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Thread: How Labradors are Supposed to Look? (pics)

  1. #81
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    Quote Originally Posted by gsc View Post
    We are dealing with a closed genetic system....I'm not sure where the genes are going to come from to "improve" the breed.
    Yes it is a closed genetic system, but K-9s and mammals have a large capacity for mutation of DNA. The selective breeding and resulting diversity of K-9s is really remarkable. I don't know of another species that has such capacity for change. Humans have bred the wolf to become the Chihuahua, Great Dane, hairless, long hair, wrinkled, short, tall.

    http://www.canine-genetics.com/Mutation.htm
    What its prominence suggest, and what all science confirms is that the dog is a creature of the nose- A. Horowitz.

  2. #82
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    Quote Originally Posted by afdahl View Post
    Just to make a connection, Super Chief's two grandsires are in the photo David posted; his dam's sire (Cherokee Buck) is second from left; his sire's sire (Freehaven Muscles) at the right.

    Amy Dahl
    I think that's the key. Super Chief had nice conformation and you look back in his pedigree and realize it wasn't an accident. The problem is that there is no connection to bench dogs today. They went their separate way with the intro of English bench stock, performance be damned. Now we have bench dogs that lack the conformation to perform in the field without even considering required desire, intelligence, style or size. In addition I hear that hip dysplasia is common among bench stock as well as other genetic conditions that would further disqualify them in the field.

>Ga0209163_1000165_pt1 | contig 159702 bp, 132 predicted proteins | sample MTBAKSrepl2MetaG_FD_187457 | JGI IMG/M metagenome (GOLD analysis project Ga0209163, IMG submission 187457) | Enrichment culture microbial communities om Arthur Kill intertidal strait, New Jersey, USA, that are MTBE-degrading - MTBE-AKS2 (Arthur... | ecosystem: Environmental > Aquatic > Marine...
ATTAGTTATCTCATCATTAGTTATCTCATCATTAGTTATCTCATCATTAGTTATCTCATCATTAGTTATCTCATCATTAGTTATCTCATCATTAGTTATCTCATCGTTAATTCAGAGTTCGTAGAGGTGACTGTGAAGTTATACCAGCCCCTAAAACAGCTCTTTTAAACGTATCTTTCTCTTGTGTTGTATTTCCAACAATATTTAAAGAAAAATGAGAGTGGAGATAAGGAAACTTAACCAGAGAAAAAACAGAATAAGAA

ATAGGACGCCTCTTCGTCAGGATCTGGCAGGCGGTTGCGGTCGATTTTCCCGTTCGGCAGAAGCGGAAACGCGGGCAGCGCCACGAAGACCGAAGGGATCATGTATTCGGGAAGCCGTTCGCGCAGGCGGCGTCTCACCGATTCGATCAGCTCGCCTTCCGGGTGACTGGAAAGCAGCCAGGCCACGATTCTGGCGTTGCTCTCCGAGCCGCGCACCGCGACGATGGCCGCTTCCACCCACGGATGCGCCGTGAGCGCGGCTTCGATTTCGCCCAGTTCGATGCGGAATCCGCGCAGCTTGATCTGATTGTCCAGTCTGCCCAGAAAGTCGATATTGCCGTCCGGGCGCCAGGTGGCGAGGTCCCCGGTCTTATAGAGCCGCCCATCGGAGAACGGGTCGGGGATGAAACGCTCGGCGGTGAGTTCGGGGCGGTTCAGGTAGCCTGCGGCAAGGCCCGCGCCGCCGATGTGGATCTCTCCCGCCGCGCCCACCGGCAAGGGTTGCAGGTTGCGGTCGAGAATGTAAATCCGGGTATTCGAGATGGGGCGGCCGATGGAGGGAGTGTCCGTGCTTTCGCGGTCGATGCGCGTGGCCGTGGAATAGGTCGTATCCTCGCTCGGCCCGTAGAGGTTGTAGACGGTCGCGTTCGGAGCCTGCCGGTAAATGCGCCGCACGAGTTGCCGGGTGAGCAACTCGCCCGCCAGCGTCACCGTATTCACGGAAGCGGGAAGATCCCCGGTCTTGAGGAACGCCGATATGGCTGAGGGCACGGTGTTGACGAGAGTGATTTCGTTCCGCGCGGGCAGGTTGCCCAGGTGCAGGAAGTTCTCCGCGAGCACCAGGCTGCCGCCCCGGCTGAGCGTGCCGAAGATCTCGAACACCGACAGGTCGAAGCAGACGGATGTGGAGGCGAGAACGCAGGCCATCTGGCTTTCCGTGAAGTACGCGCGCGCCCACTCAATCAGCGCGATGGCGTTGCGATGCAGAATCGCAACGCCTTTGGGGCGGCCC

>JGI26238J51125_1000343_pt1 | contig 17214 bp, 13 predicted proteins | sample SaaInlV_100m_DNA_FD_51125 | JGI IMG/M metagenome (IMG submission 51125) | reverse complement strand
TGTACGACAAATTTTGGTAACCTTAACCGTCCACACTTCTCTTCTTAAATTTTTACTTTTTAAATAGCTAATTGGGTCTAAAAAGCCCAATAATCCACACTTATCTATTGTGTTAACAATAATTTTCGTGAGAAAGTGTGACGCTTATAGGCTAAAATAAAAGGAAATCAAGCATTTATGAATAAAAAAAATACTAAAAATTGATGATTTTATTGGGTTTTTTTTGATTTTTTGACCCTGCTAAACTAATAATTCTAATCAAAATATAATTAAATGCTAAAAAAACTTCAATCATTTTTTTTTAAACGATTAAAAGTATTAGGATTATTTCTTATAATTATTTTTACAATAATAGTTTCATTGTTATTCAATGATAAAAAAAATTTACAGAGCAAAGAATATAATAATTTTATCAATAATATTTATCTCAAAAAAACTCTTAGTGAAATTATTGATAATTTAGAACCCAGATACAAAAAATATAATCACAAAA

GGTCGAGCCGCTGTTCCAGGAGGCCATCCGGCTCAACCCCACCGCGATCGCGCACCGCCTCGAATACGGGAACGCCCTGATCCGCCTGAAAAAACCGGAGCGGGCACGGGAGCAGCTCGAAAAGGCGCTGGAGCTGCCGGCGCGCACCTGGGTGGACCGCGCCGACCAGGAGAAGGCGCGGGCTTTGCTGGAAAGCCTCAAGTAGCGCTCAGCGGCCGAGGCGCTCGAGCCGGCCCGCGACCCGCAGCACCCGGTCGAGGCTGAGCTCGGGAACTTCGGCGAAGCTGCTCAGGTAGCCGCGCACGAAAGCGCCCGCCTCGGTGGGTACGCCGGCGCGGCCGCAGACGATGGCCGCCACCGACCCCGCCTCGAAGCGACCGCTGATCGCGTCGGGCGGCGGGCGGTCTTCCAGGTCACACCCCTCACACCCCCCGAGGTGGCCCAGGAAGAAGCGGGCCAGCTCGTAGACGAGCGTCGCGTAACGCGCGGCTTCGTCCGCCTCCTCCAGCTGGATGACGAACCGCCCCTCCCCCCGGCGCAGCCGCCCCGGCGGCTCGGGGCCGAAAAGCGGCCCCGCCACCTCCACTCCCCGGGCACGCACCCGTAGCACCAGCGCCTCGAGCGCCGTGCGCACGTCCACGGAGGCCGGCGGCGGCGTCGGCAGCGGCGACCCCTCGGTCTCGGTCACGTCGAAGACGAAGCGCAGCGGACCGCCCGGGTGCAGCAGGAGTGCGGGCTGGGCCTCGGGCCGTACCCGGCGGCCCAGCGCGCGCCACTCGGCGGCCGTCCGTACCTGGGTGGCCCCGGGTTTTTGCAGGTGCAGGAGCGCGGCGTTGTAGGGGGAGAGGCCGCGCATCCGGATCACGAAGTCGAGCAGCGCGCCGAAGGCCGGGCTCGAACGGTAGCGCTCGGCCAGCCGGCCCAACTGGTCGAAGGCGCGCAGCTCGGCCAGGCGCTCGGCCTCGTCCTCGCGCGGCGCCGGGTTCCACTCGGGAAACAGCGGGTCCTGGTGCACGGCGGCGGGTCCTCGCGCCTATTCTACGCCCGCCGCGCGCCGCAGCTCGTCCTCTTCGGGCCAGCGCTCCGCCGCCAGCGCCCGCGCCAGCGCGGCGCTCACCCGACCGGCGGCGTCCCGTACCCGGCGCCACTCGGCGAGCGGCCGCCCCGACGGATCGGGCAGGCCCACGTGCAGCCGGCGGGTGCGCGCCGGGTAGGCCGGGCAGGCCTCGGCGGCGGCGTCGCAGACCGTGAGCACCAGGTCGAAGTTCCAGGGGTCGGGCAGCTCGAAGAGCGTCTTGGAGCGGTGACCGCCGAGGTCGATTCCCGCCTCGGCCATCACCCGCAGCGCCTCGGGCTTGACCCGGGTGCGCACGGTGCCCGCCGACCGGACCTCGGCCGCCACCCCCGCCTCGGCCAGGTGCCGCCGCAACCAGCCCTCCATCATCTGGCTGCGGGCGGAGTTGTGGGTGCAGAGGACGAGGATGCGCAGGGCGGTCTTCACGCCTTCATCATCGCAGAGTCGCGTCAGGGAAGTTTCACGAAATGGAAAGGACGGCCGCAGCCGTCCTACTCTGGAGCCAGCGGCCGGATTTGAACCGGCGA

I think the answer, in light of LRC inaction, is to set-up conformation competions among field dogs in some way so that there is a means to recognize excellent conformation among field dogs. At least in that way we can preserve the "look" of a Freehaven Muscles, his brothers and offspring like Super Chief. Maybe this could be done in conjunction with FTs at the club level.
    David Didier, GA

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    Quote Originally Posted by Losthwy View Post
    Yes it is a closed genetic system, but K-9s and mammals have a large capacity for mutation of DNA. The selective breeding and resulting diversity of K-9s is really remarkable. I don't know of another species that has such capacity for change. Humans have bred the wolf to become the Chihuahua, Great Dane, hairless, long hair, wrinkled, short, tall.

    http://www.canine-genetics.com/Mutation.htm
    That is true, but you don't/can't breed for mutation. As we move from the deep pool (read wolf) to the shallow pool (read individual breeds) the genes available deminish. With out going to outcrosses, it is not possible to go from the chihuahua back to the wolf.

    Part of the problem is the definition of "improvement". I will grant that you can breed to improve a line or group of dogs, to correct a fault, but does that improve the breed? The answer is difficult and has brought us where we are today. Are the number of great dogs increasing proportionally? Are we any better able to predict the out come of a litter?

    Looking at the old photo's of the dogs of the 'day', it apprears as we continue to work on function, the 'forms' from these early dogs continue to appear. When we abandon function to chase form, we tend to loose both the form that worked and the function it served.